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Medieval Theatre

What,where,when,who,why and how about medieval theatre!

Nichole Laforest

on 29 April 2011

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Transcript of Medieval Theatre

Medieval Theatre
By: Darnell and Nichole The Country/area of the world it takes place and the years it occured:

The Medieval era took place after the fall of the Roman Empire. In the middle ages it was the era in European history that lasted from 1066 - 1485.

-During this time , religion was a key part of the society, and Feudalism (Feudalism: The manor was the Cheif non-church political entity) took as the social and economic structure.

-The Medieval theatre roots lie within the Church as part of spreading the gospel.

-The medieval theatre of the middle ages grew from the church as another outlet for leaning outside the church's walls

-These roots mimcked the Greek & Latin plays with their religious cores, but were made to copy versions of bible stories that were revisited each year in the Church.

-The middle ages was often a social religious, and commercial event affecting a whole community and involving the spoken word, music, and dance. Acting styles (types of characters, how it is acted out) :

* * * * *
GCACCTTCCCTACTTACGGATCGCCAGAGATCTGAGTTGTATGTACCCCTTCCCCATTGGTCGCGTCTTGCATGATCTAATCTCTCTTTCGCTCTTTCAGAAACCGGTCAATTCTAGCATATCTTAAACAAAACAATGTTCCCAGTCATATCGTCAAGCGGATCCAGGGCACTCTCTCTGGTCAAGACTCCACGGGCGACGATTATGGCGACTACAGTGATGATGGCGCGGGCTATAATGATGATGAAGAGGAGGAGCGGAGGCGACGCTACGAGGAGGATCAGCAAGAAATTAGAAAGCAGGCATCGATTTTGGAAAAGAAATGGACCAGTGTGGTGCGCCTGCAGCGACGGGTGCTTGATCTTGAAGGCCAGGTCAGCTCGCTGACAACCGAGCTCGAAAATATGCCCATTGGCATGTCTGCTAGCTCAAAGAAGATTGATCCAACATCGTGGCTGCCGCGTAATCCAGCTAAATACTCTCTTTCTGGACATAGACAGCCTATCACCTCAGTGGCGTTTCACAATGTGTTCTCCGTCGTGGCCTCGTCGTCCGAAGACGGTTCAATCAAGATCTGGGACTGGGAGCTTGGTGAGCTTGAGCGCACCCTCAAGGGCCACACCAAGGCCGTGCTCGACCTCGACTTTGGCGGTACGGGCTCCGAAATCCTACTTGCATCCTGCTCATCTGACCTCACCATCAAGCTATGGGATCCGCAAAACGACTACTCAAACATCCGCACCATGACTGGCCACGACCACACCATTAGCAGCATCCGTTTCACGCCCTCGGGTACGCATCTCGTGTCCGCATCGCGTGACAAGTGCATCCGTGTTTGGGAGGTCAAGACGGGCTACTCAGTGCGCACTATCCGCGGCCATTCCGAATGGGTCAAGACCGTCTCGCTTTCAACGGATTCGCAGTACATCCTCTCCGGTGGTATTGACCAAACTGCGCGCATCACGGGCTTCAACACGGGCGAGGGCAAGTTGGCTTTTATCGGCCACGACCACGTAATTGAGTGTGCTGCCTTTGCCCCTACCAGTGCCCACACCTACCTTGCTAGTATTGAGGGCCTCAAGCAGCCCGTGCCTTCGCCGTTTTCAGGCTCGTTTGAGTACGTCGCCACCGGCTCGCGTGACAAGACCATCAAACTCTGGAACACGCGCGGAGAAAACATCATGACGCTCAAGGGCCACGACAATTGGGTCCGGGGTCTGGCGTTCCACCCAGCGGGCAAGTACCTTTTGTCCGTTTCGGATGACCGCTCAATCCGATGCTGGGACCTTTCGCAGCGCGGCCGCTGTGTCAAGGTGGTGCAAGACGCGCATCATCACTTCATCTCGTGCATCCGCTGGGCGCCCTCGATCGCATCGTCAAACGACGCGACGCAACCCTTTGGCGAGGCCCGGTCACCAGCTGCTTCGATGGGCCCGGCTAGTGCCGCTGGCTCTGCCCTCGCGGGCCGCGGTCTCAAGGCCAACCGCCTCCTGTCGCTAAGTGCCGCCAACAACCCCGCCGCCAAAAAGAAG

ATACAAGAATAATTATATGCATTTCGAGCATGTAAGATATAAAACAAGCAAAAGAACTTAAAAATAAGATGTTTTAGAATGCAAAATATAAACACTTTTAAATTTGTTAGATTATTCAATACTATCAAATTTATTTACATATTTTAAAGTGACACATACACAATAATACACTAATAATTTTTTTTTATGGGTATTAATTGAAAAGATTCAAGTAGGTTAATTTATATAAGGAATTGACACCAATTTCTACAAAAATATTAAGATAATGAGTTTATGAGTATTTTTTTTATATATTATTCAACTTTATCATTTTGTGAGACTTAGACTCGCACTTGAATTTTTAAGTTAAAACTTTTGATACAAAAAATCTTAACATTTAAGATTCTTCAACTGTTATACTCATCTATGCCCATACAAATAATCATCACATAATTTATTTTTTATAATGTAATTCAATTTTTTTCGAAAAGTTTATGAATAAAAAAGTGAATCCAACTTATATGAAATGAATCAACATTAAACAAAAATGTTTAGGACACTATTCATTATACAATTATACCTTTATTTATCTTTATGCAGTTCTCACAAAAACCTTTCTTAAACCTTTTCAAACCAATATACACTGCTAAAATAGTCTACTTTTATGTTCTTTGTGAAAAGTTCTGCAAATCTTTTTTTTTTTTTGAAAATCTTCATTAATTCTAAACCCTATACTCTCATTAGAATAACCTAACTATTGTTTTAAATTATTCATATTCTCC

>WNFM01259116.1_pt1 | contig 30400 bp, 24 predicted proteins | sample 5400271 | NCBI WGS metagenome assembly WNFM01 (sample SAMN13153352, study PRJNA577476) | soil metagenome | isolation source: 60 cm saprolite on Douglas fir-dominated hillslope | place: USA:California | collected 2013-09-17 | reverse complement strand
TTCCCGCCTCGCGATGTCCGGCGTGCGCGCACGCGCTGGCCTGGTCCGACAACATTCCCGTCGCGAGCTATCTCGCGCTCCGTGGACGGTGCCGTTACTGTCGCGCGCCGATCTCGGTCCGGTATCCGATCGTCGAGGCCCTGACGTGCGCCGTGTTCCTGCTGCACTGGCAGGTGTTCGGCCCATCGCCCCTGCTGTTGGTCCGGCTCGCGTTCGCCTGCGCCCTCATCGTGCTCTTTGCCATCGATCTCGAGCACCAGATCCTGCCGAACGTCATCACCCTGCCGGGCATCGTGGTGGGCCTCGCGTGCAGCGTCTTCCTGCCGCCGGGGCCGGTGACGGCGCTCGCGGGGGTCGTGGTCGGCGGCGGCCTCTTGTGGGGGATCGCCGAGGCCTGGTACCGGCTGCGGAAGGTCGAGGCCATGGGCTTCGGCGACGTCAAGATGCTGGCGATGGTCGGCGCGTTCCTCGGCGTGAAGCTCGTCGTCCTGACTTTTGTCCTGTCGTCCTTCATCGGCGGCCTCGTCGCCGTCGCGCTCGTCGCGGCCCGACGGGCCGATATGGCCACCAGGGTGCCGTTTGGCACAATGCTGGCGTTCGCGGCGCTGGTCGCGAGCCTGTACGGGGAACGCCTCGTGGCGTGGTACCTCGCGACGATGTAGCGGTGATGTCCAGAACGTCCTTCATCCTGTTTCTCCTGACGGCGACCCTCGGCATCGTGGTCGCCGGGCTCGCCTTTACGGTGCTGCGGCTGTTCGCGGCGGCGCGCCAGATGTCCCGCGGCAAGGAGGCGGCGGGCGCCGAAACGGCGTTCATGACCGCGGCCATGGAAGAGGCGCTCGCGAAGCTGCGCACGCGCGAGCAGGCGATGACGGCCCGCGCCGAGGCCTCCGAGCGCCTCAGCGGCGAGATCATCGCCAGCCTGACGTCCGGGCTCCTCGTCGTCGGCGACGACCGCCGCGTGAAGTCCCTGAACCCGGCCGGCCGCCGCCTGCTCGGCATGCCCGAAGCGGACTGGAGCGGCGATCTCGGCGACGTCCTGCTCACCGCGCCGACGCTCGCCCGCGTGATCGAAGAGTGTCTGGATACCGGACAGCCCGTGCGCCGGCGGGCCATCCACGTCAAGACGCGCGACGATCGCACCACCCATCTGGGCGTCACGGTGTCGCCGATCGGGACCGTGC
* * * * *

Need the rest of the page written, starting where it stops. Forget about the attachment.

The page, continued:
-Medieval plays focus on religion and dramatic acting styles. Some plays were virtually operas, sang in latin and acted out by choir boys, priests, and nuns. The Medieval acting style is also very obscure. A single actor would many parts in just one play, because actors were paid poorly and there weren't that many in the bussniess. Woman were never used in plays, if there was a femal role a male would act it as well. The acting style was exaggerated and heroic. Actors were over confident, loud and swaggering to enhance the audiences experience. Most lines were said in verse form.

Actors were mostly male, typically wore long dark robes. The devil was the main subject or character of most medieval plays.
-At the begining of Medieval theatre the Church banned performances of plays, as an attempt to curb the reamins of Roman theatre. By doing this , the arts moved to mimes, jugglers, bards, and story tellers.